Self-fulfillment is the achievement of one’s desires and ambitions by one’s own doing. However, if someone falls short of achieving these goals, that person may become sad or angry with themselves, and may fall into a continuous cycle of a life. In the excerpt of “Silas Marner” by George Eliot, Silas is shunned by his family and friends which causes him to feel as though he has failed at achieving his life long goal. His life becomes routine in the fact he continuously works on his loom everyday and becomes obsessed with the thought of the money he can gain by doing so. When an individual falls short of securing the satisfaction of self-fulfillment, one may become sad, or disappointed in them selves, and get stuck in a mechanical way of life.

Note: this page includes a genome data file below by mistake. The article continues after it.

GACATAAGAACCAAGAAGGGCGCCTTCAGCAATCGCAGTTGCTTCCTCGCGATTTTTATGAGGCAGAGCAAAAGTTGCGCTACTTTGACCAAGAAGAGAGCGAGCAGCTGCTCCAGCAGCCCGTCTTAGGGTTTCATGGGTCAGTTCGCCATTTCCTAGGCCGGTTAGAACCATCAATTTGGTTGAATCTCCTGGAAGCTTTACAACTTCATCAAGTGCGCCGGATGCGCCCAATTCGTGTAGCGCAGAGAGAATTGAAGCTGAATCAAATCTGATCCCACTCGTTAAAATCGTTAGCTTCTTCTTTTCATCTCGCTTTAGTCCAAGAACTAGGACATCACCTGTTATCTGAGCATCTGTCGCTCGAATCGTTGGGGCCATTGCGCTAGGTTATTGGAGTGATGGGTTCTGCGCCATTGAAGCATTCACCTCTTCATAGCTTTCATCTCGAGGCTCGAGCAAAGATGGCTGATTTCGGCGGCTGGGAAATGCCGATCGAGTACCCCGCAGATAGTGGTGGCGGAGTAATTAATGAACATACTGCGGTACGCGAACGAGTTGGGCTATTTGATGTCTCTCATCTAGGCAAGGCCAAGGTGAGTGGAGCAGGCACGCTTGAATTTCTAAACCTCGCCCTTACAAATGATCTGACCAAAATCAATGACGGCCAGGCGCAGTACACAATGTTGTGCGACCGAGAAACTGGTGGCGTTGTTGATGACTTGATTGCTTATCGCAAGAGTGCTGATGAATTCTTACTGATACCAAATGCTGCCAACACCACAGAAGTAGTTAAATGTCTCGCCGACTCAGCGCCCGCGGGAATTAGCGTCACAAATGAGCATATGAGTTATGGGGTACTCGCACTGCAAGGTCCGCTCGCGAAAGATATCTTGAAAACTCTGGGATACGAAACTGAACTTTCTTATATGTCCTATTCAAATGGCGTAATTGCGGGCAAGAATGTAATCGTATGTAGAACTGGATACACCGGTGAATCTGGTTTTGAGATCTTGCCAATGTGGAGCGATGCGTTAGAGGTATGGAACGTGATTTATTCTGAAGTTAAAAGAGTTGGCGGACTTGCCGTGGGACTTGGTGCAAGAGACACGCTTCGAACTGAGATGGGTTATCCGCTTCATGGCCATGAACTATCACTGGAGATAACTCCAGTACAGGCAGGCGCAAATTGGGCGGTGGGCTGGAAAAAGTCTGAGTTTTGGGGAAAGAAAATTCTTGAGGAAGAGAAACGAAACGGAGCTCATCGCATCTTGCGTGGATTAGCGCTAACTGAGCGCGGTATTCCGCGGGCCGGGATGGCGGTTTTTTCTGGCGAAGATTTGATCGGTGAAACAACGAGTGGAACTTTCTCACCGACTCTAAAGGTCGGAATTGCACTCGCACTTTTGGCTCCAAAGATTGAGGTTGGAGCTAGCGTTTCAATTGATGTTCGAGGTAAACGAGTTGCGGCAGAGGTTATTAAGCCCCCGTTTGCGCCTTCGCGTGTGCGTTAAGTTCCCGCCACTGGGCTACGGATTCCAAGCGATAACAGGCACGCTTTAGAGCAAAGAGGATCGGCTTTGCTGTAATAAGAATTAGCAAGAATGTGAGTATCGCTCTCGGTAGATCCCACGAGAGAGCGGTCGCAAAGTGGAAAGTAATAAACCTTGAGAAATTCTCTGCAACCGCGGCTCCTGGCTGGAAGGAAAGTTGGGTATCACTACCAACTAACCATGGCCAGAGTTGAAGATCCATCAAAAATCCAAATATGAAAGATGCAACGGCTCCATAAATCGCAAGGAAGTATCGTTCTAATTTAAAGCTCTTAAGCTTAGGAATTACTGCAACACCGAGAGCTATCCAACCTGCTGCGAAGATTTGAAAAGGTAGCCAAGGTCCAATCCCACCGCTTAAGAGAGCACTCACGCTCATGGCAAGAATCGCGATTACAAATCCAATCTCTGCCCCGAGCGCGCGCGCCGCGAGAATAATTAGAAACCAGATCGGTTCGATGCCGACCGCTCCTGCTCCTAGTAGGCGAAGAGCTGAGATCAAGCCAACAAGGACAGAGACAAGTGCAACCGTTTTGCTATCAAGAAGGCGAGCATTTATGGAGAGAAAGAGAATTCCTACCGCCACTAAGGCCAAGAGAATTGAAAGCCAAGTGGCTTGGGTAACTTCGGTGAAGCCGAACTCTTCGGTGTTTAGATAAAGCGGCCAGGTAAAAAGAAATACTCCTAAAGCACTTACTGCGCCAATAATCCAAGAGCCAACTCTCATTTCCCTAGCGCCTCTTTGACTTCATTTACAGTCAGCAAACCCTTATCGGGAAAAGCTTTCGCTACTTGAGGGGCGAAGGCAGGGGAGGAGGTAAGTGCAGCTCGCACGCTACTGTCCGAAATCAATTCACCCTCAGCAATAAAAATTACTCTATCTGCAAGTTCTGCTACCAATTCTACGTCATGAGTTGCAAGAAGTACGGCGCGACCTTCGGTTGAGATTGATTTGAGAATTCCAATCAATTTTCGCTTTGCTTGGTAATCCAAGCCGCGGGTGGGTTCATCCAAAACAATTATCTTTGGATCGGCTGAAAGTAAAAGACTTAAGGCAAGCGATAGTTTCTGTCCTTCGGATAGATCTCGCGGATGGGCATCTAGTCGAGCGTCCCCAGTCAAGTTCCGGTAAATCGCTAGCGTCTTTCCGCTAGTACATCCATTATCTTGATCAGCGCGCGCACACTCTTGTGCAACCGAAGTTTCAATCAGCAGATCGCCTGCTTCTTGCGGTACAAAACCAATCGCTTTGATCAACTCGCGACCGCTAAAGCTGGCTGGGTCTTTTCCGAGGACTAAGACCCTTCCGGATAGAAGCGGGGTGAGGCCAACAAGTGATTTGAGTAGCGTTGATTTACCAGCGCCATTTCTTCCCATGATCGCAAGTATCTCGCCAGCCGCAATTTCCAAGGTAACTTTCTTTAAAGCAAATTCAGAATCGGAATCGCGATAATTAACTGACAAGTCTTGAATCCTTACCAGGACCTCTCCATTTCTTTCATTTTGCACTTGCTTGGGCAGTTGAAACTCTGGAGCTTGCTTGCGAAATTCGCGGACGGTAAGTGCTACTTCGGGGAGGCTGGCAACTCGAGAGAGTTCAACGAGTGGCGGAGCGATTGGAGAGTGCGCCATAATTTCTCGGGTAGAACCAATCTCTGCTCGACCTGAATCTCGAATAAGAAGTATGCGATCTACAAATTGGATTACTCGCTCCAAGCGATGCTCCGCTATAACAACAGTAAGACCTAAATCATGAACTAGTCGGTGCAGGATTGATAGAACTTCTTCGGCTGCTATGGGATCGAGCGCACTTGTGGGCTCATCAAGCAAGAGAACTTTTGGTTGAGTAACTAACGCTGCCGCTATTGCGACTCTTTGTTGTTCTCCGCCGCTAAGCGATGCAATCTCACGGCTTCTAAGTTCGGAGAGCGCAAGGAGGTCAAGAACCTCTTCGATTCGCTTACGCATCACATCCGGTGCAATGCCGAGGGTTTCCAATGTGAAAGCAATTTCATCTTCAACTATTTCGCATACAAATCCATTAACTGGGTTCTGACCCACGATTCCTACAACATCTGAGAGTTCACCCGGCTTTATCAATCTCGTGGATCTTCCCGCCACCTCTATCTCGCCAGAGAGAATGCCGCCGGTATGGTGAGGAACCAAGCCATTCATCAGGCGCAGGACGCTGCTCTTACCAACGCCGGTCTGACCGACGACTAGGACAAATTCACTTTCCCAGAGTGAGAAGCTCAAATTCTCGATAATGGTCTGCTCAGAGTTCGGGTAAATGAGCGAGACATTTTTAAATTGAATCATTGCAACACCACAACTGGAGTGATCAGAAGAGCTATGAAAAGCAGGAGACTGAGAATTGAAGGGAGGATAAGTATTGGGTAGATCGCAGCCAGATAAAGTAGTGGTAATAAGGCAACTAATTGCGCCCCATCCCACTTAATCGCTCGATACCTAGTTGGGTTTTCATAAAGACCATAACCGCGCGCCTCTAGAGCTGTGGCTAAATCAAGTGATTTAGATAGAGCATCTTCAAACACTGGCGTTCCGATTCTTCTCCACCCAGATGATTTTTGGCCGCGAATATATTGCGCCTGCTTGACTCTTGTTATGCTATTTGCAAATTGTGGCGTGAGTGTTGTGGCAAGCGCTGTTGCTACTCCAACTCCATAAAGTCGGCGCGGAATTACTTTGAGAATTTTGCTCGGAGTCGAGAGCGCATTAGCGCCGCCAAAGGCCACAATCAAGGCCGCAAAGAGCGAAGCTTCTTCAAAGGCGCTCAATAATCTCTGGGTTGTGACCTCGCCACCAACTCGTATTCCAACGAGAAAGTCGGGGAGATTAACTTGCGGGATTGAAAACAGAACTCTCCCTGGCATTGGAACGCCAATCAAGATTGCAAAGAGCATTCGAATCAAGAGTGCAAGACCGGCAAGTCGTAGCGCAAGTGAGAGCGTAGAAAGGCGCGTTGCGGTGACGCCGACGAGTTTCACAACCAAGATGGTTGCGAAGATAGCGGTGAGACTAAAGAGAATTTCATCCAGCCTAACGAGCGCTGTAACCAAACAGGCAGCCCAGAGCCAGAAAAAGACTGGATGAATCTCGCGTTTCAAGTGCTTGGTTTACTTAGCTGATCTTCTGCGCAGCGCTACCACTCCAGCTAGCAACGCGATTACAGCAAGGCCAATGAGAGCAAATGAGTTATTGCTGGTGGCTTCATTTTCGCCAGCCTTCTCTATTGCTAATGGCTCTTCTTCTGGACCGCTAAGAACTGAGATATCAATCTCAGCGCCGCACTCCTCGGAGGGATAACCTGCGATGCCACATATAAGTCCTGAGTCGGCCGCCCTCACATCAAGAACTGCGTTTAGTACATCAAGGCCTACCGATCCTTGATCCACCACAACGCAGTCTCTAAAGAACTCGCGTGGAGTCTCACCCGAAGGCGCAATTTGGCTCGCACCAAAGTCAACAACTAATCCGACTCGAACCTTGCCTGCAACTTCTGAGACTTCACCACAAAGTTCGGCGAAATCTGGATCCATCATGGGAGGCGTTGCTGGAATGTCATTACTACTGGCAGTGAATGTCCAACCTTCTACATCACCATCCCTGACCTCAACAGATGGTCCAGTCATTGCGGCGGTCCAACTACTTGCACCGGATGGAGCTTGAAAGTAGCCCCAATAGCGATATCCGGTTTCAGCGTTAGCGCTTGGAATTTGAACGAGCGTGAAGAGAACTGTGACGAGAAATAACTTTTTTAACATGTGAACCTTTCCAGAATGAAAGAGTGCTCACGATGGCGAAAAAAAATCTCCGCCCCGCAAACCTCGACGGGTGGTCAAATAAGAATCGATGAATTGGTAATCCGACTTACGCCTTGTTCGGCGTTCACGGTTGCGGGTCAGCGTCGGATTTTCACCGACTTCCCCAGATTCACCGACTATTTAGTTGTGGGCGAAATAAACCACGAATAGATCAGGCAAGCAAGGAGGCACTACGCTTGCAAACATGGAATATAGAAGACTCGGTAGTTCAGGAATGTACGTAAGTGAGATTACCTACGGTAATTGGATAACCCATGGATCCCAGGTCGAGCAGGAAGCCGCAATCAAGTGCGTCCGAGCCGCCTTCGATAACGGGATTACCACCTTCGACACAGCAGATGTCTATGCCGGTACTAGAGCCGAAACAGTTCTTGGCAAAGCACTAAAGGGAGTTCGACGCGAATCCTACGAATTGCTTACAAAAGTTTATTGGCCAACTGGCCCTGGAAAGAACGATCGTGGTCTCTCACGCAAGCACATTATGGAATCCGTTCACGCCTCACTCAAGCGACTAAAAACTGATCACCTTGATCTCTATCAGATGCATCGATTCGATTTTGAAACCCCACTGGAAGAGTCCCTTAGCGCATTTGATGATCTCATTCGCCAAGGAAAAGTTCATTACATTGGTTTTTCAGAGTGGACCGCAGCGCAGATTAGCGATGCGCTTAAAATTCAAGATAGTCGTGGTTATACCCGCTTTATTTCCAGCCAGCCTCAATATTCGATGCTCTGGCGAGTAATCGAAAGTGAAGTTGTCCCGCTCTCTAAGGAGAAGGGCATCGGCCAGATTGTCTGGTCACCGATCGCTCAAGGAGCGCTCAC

The excerpt from the novel Silas Marner by George Eliot, shows the importance of accepting your failures and not dwelling on them to the extent of focusing on nothing else. The feeling of not securing self-actualization (self-fulfillment) can be different to everyone. One could feel like a complete failure, or to another it may not be as big of a deal. To Silas Marner the feeling of not being able to accomplish his aspirations, is quite over bearable. The reader sees him struggling with the concept of basic living, it is so different for him because he has to do it without the help and company of others. It is shown clearly with the quote, “Then there were the calls of hunger; and Silas, in his solitude, had to provide his own breakfast, dinner, and supper, to fetch his own water from the well, and put his own kettle on the fire; and all these immediate promptings helped, along with the weaving, to reduce his life to the unquestioning activity of a spinning insect” (Eliot 19). This shows how Silas is struggling with the loneliness of his demise, and because of his situation he is emotionally drained. Since his whole life has consisted of working for other...
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